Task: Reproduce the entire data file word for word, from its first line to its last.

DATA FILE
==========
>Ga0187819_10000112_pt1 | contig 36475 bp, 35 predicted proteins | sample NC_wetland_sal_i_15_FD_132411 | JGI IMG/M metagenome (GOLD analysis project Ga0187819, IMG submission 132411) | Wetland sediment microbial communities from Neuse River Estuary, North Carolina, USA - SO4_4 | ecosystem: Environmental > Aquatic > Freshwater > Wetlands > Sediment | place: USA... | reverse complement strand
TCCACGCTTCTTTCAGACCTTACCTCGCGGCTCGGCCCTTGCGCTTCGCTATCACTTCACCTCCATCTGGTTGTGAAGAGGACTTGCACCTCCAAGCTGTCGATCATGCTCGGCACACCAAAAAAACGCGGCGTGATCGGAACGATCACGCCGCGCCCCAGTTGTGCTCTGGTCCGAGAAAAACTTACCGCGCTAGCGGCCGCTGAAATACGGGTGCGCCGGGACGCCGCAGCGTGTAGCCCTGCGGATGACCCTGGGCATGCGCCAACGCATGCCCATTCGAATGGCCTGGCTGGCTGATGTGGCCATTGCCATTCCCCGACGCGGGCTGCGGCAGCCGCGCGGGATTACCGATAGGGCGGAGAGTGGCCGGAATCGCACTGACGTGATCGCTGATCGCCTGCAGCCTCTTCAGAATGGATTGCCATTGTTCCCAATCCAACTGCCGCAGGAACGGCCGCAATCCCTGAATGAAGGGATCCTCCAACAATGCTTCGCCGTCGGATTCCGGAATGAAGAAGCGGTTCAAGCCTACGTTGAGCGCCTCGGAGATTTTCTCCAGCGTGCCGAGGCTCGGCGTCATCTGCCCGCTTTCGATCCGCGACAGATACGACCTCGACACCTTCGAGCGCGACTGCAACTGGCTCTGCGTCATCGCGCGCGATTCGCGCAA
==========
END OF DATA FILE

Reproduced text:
>Ga0187819_10000112_pt1 | contig 36475 bp, 35 predicted proteins | sample NC_wetland_sal_i_15_FD_132411 | JGI IMG/M metagenome (GOLD analysis project Ga0187819, IMG submission 132411) | Wetland sediment microbial communities from Neuse River Estuary, North Carolina, USA - SO4_4 | ecosystem: Environmental > Aquatic > Freshwater > Wetlands > Sediment | place: USA... | reverse complement strand
TCCACGCTTCTTTCAGACCTTACCTCGCGGCTCGGCCCTTGCGCTTCGCTATCACTTCACCTCCATCTGGTTGTGAAGAGGACTTGCACCTCCAAGCTGTCGATCATGCTCGGCACACCAAAAAAACGCGGCGTGATCGGAACGATCACGCCGCGCCCCAGTTGTGCTCTGGTCCGAGAAAAACTTACCGCGCTAGCGGCCGCTGAAATACGGGTGCGCCGGGACGCCGCAGCGTGTAGCCCTGCGGATGACCCTGGGCATGCGCCAACGCATGCCCATTCGAATGGCCTGGCTGGCTGATGTGGCCATTGCCATTCCCCGACGCGGGCTGCGGCAGCCGCGCGGGATTACCGATAGGGCGGAGAGTGGCCGGAATCGCACTGACGTGATCGCTGATCGCCTGCAGCCTCTTCAGAATGGATTGCCATTGTTCCCAATCCAACTGCCGCAGGAACGGCCGCAATCCCTGAATGAAGGGATCCTCCAACAATGCTTCGCCGTCGGATTCCGGAATGAAGAAGCGGTTCAAGCCTACGTTGAGCGCCTCGGAGATTTTCTCCAGCGTGCCGAGGCTCGGCGTCATCTGCCCGCTTTCGATCCGCGACAGATACGACCTCGACACCTTCGAGCGCGACTGCAACTGGCTCTGCGTCATCGCGCGCGATTCGCGCAA